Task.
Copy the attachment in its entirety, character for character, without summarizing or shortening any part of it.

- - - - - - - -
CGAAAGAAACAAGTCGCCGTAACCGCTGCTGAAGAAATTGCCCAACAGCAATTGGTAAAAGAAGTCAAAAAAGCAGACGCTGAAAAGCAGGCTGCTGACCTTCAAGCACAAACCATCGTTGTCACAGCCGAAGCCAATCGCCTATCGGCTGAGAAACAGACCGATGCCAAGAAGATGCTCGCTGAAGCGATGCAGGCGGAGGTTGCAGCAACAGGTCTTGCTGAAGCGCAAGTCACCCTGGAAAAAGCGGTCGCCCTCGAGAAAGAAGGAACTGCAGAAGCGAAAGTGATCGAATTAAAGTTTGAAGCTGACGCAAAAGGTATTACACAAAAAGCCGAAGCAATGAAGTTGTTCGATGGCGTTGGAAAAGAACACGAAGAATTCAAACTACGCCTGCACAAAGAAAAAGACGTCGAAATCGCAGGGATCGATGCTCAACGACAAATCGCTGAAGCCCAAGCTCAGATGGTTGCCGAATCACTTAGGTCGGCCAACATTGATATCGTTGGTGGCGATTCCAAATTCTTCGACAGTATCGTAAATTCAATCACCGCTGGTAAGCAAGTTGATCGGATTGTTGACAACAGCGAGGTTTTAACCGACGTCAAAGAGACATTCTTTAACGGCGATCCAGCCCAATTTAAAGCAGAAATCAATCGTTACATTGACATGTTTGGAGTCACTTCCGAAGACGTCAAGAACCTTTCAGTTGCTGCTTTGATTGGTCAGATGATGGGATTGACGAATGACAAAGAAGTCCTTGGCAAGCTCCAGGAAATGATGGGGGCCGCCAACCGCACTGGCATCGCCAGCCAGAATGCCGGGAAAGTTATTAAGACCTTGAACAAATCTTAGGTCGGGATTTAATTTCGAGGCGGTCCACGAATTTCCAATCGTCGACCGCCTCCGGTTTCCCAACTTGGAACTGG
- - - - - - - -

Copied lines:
CGAAAGAAACAAGTCGCCGTAACCGCTGCTGAAGAAATTGCCCAACAGCAATTGGTAAAAGAAGTCAAAAAAGCAGACGCTGAAAAGCAGGCTGCTGACCTTCAAGCACAAACCATCGTTGTCACAGCCGAAGCCAATCGCCTATCGGCTGAGAAACAGACCGATGCCAAGAAGATGCTCGCTGAAGCGATGCAGGCGGAGGTTGCAGCAACAGGTCTTGCTGAAGCGCAAGTCACCCTGGAAAAAGCGGTCGCCCTCGAGAAAGAAGGAACTGCAGAAGCGAAAGTGATCGAATTAAAGTTTGAAGCTGACGCAAAAGGTATTACACAAAAAGCCGAAGCAATGAAGTTGTTCGATGGCGTTGGAAAAGAACACGAAGAATTCAAACTACGCCTGCACAAAGAAAAAGACGTCGAAATCGCAGGGATCGATGCTCAACGACAAATCGCTGAAGCCCAAGCTCAGATGGTTGCCGAATCACTTAGGTCGGCCAACATTGATATCGTTGGTGGCGATTCCAAATTCTTCGACAGTATCGTAAATTCAATCACCGCTGGTAAGCAAGTTGATCGGATTGTTGACAACAGCGAGGTTTTAACCGACGTCAAAGAGACATTCTTTAACGGCGATCCAGCCCAATTTAAAGCAGAAATCAATCGTTACATTGACATGTTTGGAGTCACTTCCGAAGACGTCAAGAACCTTTCAGTTGCTGCTTTGATTGGTCAGATGATGGGATTGACGAATGACAAAGAAGTCCTTGGCAAGCTCCAGGAAATGATGGGGGCCGCCAACCGCACTGGCATCGCCAGCCAGAATGCCGGGAAAGTTATTAAGACCTTGAACAAATCTTAGGTCGGGATTTAATTTCGAGGCGGTCCACGAATTTCCAATCGTCGACCGCCTCCGGTTTCCCAACTTGGAACTGG